Welcome to this learning resource on entire male pigs!
It has been known since the Middle Ages that meat from a small minority (up to 10 %) of entire male pigs has an unpleasant odour, the so-called boar taint. The sensibility to boar taint is different between consumers and it can only be detected by some of the consumers and mainly when the pork is heated (Støier, 2010).
Problems with boar taint are nevertheless the primary reason for castration being routinely performed on the majority of male pigs in commercial meat production. Castration also results in reduced aggressive and sexual behaviour between pigs and a higher proportion of fat in carcasses.
Entire male pigs are preferred for meat production for several reasons. They are more efficient than castrates at converting feed into lean meat and, because they are slaughtered at an earlier age, they have less negative impact on the environment. However, castration has economic drawbacks in that it impairs growth for some days after surgery and involves extra labour. In recent years knowledge about the pain and animal welfare issues related to castration, and consumer concerns, have focused greater attention on the castration of male pigs.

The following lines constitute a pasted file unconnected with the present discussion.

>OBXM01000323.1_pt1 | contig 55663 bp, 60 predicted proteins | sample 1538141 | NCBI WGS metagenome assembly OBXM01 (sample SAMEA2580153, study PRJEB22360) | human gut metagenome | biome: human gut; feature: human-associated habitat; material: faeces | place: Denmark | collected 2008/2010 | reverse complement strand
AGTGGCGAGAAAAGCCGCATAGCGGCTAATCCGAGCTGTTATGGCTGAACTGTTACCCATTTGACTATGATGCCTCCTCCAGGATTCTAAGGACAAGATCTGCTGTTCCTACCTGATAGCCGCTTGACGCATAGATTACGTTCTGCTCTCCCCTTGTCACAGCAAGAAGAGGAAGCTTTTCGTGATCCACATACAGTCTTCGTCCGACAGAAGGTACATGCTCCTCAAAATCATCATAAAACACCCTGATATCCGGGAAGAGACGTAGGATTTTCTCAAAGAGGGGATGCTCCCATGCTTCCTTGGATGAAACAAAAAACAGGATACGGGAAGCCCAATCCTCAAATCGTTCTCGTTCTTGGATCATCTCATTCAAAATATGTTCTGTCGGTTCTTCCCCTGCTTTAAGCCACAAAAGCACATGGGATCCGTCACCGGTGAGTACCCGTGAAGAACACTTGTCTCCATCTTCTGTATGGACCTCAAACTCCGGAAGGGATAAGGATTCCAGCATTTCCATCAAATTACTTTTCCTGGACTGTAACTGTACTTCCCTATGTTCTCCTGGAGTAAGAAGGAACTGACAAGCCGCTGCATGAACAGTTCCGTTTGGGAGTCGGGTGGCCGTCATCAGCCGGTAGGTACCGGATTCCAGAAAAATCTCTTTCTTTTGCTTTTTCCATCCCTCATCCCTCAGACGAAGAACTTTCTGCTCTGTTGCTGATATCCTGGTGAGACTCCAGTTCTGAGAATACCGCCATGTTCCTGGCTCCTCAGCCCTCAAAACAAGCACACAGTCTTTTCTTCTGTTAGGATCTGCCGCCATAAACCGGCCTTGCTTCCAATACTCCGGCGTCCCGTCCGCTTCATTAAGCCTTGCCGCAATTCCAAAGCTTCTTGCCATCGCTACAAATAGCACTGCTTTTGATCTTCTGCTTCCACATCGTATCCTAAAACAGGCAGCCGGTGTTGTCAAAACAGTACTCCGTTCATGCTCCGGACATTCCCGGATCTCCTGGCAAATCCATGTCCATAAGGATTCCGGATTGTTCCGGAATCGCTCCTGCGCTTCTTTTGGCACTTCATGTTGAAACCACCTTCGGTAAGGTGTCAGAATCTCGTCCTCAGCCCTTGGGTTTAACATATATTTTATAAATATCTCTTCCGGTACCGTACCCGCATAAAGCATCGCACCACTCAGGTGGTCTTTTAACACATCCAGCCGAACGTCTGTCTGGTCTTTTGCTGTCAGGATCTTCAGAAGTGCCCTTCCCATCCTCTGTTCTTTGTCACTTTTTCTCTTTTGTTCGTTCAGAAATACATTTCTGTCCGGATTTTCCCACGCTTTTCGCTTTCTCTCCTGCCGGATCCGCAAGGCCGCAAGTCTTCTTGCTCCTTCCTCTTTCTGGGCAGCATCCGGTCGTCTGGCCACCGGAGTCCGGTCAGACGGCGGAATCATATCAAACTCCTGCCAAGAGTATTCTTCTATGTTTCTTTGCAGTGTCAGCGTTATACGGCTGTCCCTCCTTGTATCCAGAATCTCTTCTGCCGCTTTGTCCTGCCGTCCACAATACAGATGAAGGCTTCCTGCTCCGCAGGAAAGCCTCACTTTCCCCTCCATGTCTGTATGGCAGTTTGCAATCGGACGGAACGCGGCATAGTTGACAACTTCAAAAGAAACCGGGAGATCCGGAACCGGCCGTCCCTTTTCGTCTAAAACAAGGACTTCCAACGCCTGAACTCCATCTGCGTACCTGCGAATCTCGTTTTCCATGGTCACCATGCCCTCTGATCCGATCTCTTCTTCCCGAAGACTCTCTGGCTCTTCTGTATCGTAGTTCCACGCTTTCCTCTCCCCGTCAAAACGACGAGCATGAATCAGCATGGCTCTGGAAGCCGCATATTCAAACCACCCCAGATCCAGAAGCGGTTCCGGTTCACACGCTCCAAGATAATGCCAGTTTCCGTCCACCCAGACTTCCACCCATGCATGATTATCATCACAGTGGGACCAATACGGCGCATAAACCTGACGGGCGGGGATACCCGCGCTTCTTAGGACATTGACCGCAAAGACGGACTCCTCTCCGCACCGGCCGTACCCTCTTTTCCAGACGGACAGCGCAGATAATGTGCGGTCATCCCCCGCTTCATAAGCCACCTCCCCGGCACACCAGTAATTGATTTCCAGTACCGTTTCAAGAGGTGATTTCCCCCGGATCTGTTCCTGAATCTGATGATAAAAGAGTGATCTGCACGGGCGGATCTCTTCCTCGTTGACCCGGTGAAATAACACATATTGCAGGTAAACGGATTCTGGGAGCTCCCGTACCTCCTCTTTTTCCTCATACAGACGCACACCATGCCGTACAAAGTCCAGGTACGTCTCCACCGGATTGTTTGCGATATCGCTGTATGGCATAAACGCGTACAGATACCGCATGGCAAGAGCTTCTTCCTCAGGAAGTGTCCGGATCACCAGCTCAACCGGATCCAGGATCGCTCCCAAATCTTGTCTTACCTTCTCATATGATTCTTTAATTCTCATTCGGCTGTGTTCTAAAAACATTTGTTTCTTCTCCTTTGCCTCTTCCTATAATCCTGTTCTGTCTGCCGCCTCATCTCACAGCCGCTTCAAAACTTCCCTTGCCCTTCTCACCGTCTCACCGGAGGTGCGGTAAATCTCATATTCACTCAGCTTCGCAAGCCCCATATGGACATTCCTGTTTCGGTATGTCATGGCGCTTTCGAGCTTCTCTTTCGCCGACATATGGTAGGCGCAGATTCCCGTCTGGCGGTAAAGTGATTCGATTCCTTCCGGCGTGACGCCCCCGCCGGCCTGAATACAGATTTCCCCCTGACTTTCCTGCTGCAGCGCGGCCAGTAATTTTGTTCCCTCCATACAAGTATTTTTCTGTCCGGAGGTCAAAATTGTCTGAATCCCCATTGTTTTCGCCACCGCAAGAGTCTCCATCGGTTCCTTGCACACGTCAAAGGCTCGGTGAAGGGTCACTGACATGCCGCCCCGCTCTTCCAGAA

In this learning resource we will explain the reasons for boar taint, consider methods of detecting and measuring boar taint, and discuss the alternatives to castration. The point of departure is that all stakeholders prefer entire male pigs with high meat quality, rather than castrated pigs. We will discuss the dilemma of poor welfare associated with castration (pain and risk to the health of the animals) and the poor welfare of uncastrated pigs farmed in confined spaces (stress and fighting, resulting in skin lesions and ultimately carcass damage).
The scientific report on the animal welfare aspects of the castration of piglets has been peer-reviewed by the members of the Scientific Panel for Animal Health and Welfare (AHAW) for the European Food Safety Authority (EFSA). The report was adopted in 2004.